Gerard Holinde never considered himself artistic, but with some encouragement from members of the local woodcarving club the Great Bend man has become an award-winning craftsman in just three years. In November he entered several pieces in the 33rd annual Kaw Valley Woodcarving Show at Topeka and came back with seven ribbons: two for first-place, two for second place, one for third place and two honorable mentions.
More than 72 tables featured artists from several states, including Nebraska, Oklahoma, Texas, Colorado and North Dakota, according to an article in the Topeka Capital-Journal. About 700 people visited the show.
Most evenings, after coming home from his work in the oil field, Holinde relaxes with his hobby. He and his wife Marilyn cleared a room in the basement so he could have space to work. Shelves that don’t hold tools and supplies are filled with carved cowboys, hobos, Santas and other figures.
“I can’t even draw a stick man,” Holinde said. But about three years ago, Barry Bowers invited him to check out the Golden Belt Woodcarvers club that meets from 7-9 p.m. every Thursday at the Great Bend Senior Center. Soon he was learning the basics from more experienced carvers who are happy to share their knowledge and tools with newbies.
“We have some very talented people in the club,” Holinde said. “There are far better carvers than me.”
His first project was a Santa head. After that, he started carving roughouts – unfinished pieces that serve as patterns for carvers to complete and personalize. And now he’s coming up with his own ideas and designs.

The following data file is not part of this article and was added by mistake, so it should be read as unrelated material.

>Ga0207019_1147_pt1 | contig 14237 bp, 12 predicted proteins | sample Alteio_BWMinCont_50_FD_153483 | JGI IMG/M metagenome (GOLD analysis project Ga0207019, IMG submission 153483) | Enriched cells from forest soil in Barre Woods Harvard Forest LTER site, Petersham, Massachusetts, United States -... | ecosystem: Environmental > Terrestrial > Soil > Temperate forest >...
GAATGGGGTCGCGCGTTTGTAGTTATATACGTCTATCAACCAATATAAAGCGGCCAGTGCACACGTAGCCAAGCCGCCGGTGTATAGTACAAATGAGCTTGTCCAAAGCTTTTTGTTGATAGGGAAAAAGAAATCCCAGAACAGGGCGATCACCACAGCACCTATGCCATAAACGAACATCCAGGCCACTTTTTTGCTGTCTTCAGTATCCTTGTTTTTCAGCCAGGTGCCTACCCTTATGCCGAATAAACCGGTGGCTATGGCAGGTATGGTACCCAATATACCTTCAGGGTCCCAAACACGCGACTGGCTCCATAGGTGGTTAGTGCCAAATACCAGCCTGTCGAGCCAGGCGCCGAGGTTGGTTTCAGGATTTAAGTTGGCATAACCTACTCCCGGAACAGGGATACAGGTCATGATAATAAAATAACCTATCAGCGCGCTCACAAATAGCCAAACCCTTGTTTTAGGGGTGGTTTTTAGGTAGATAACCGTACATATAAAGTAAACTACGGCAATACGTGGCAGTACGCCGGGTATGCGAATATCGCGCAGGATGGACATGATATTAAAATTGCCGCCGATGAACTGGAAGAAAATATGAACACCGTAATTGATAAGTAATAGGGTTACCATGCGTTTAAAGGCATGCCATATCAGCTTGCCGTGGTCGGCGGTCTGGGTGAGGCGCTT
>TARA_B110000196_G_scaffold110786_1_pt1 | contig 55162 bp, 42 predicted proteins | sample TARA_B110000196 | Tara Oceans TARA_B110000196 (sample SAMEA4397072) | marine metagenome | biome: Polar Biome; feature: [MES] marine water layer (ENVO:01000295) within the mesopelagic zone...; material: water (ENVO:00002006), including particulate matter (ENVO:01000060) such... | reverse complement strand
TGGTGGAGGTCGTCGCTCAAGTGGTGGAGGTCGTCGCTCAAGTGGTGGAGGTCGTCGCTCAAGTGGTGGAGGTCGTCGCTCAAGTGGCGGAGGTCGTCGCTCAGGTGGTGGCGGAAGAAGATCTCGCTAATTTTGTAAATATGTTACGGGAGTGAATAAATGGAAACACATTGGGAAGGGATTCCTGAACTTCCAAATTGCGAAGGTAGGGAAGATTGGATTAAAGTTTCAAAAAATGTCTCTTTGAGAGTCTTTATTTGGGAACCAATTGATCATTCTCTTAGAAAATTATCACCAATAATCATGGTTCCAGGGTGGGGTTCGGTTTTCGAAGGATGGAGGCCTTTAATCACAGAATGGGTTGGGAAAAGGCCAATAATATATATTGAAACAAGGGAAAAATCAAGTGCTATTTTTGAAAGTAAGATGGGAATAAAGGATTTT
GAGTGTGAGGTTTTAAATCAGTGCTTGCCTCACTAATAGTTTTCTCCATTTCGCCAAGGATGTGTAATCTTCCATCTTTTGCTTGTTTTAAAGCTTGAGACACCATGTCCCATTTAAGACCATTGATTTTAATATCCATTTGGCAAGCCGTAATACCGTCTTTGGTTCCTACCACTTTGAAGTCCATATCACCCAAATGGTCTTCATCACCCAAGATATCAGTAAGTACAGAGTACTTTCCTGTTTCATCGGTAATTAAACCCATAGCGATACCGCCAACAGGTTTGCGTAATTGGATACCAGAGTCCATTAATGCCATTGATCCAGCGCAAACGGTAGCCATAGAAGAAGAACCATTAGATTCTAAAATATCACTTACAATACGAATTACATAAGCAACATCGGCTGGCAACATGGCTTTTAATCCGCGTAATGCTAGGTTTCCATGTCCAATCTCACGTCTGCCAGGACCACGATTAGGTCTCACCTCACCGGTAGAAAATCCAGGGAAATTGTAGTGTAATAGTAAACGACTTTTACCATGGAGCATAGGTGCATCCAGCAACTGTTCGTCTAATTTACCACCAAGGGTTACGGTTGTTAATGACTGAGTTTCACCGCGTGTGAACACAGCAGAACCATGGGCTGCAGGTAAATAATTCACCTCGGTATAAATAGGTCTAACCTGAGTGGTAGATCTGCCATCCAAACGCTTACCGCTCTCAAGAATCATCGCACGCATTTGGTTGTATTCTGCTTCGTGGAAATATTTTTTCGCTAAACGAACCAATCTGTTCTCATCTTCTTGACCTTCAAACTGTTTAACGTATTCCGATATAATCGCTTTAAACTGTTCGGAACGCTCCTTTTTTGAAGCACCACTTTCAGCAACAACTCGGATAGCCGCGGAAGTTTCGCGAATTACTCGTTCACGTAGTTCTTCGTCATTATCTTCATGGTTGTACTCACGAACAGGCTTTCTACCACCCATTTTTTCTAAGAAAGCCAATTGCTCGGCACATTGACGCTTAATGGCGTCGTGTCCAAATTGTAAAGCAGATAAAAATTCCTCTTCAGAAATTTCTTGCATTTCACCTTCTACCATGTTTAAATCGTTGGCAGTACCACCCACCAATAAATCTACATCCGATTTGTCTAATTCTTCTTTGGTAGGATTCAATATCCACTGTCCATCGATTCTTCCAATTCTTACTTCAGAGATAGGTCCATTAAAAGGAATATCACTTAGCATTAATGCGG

Projects start with a small block of basswood and an idea.
“There’s something in every block of wood; all you have to do is bring it out,” Holinde said. The advice he learned and now shares is, “Don’t be afraid to try things. What starts out as firewood can always end up as firewood.”
Bowers said fellow carvers are excited about Holinde’s success at the Topeka show.
“Gerard did a great job showing in Topeka and we’re proud of his results,” Bowers said. “Hopefully his efforts in Topeka will inspire others in our local group to do shows in the future.”
Bowers would also like to encourage more people take up carving – or at least give it a try. The Golden Belt Woodcarvers has about 26 members and all levels of carving skill.
“Like most hobbies, it’s mostly about wanting to give it a try and hanging in there as you learn,” he said. “There are many different styles of carving so it takes a little exposure before you figure out what style fits you best.
“Our local carving group really helps that process,” Bowers continued. “We carve every Thursday evening at the Great Bend Senior Center unless it is a holiday. The group is very open to new carvers or guests. We try to work one on one with new carvers to help them get a feel for technique and expose them to different styles. From there they can take off in the style they want to try. I think you become a better carver faster because of that group support rather than trying to learn on your own.”
Holinde said the Golden Belt Woodcarvers is one of the most easy-going clubs around. The dues are $25 a year, but visitors are welcome to come a few times and see if carving is something they’re interested in. And before investing in expensive tools, they can use some of the basic tools owned by the club. Sometimes there are classes for beginners, and the club tries to bring in a professional carver at least once a year to conduct a seminar. Last year’s seminar was led by caricature carver Chris Hammack of Stephenville, Texas.
This August, the club will host a two-day class with Harley Schmitgen, another well-known carver from Reeds Spring, Mo.
“He is a member of the Caricature Carvers of America and has a unique style of realistic/caricature style carving,” Bowers said.
Works by Holinde and other members of the Golden Belt Woodcarvers are sometimes displayed at local venues such as the Great Bend Public Library, and can be viewed and purchased in the gift shop of the Kansas Wetlands Education Center.